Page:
How to conference call South Korea

South Korea offers a great opportunity for UK business owners, as the country generally views British culture and UK goods and services positively. If you’ve no business ties with South Korea, now could be a good time to invest.

And if you are trading with South Korea you’ll need a cost-effective and reliable conference call provider – so here’s how to set up an international conference call in just a few simple steps.

How to set up a conference call to between the UK and South Korea

Go to to get your free PIN and then click on ‘Invite Participants’ to generate an email template.

Enter the time, date and subject of the proposed conference call, choose UK and South Korea dial-in codes,  then click ‘Copy this invitation’, paste it into an email and to up to 100 participants.

Dial-in numbers to call

At the allotted time colleagues should dial the following numbers and enter your PIN:

  • UK participants dial 0843 373 0843 (landline)+44 843 373 0999 (when overseas) 83000 (mobile)
  • South Korea participants dial  02-34833932 (from landlines) or  +44 843 373 0999 (from mobiles)

Your conference call is ready to begin!

What’s the best time to call South Korea from the UK?

clockSeoul is around 5,500 miles from London and it take over ten hours hours to fly between the two cities – making it all but impossible for a business day trip. And if you’re looking to set up a teleconference with Seoul, you’ll have to bear in mind the South Korean capital is eight hours ahead of the UK – that’s a whole working day!

Close of play in the UK is around 1am in South Korea – so plan your call times carefully!

Do you need to dial the worldwide dial-in number from the UK?

No, the UK participants can simply dial the UK dial-in number or the mobile shortcode when they are in the UK, and our system will automatically match your participants by your PIN.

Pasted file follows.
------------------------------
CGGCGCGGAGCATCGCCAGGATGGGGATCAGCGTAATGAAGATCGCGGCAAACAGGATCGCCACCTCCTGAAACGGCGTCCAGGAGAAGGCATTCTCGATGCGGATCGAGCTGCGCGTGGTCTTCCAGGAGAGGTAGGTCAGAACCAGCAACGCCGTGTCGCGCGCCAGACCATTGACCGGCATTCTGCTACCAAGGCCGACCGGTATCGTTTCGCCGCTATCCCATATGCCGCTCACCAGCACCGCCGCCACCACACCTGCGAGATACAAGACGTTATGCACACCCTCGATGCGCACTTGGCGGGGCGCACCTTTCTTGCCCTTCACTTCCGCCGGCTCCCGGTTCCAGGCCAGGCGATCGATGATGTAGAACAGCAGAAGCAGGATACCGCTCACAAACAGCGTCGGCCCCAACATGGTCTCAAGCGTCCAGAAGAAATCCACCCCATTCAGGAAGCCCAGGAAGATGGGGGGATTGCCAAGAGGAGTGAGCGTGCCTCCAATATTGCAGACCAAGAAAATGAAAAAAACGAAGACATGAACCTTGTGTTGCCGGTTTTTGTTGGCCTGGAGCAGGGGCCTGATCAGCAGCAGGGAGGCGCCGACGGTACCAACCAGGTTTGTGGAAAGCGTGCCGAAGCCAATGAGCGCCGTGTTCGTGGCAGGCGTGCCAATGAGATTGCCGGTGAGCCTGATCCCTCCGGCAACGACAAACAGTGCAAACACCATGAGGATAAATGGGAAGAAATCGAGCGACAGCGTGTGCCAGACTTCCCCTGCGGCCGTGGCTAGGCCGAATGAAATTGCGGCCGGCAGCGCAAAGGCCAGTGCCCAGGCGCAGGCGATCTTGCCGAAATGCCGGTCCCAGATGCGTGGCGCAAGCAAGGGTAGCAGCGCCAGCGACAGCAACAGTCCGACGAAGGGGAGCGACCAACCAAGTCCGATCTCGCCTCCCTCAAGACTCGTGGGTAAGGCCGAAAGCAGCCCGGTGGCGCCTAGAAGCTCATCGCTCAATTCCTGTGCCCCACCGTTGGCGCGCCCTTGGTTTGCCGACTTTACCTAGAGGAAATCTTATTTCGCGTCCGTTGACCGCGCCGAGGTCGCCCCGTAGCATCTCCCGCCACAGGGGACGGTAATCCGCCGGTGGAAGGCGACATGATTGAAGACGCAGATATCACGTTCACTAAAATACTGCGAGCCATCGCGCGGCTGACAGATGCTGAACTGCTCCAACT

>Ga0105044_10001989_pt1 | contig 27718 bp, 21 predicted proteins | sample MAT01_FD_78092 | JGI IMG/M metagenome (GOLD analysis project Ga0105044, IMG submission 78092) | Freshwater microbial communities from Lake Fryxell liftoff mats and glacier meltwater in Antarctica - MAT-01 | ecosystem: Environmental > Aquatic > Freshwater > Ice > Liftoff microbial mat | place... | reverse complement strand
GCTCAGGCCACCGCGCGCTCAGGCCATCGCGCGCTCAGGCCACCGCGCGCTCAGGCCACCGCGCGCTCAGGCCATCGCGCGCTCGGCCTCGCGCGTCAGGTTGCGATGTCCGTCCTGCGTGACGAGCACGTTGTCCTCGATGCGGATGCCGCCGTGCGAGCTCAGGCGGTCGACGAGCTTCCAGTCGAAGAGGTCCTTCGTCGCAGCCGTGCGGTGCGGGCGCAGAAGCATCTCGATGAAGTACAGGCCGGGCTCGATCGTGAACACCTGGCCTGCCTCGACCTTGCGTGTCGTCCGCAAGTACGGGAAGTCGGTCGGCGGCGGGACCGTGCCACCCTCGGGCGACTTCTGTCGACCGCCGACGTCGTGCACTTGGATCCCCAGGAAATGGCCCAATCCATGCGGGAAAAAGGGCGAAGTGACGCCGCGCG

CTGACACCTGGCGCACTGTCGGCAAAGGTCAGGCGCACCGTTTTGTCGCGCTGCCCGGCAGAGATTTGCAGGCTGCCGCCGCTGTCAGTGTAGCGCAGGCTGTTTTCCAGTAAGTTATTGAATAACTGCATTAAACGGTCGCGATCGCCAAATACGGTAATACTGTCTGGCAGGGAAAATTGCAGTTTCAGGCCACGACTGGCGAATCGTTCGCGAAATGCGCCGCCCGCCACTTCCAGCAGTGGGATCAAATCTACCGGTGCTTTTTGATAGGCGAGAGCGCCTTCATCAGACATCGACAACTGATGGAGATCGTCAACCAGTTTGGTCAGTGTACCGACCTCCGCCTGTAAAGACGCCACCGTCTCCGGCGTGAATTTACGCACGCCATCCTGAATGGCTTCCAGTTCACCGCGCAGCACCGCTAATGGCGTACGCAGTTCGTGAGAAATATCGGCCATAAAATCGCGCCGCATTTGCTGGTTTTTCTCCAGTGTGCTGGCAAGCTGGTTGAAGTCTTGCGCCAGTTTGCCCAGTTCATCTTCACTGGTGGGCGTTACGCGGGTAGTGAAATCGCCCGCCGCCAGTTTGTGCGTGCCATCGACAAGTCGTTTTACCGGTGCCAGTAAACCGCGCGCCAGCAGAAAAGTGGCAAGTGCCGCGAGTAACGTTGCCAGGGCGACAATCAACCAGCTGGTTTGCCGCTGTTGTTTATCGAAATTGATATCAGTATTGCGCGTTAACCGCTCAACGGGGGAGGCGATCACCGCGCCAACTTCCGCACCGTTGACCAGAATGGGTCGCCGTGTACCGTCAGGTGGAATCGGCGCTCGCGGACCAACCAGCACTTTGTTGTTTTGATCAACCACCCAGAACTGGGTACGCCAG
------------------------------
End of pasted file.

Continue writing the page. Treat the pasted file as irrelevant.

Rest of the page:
Where is South Korea?

South Korea takes up the southern part of the Korean Peninsula – a 680-mile peninsula that has coastline along the Yellow Sea to the west, and the Sea of Japan to the east.

What is the Foreign and Commonwealth Office advice on traveling to South Korea?

If you’re travelling to South Korea, check the latest travel advice where Covid-19 restrictions are concerned and be prepared for plans to change at the last minute.

It’s estimated that around 140,000 tourists and business people travel between the UK and South Korea every year, usually without any trouble at all.

While there has been a large focus on increased tensions around the Korean Peninsula, largely due to North Korean missile tests and the presence of Donald Trump in the region, there are no specific FCO guidelines to travellers, which means it’s as safe a place to travel to as you can expect.

Crime levels are relatively low, but you are advised to take care of passports, credit cards and money, particularly in crowded areas, and be vigilant in tourist areas and bars. You should also take care when travelling at night and be sure to only use genuine buses and taxis.

If you do need emergency assistance, or need to report a crime, call 112 for police (a 24 hour interpretation service is available) and 119 for ambulance and fire.

When tensions in the region are high, you’ll need to familiarise yourself with with local procedures and preparations, including civil emergency exercises – the latter can be quite disconcerting if you’re not expecting it, as sirens are sounded, transport stopped and some people are asked to take shelter indoors, including in designated metro stations or basements.

For more information, visit GOV.UK

Image by jorono from Pixabay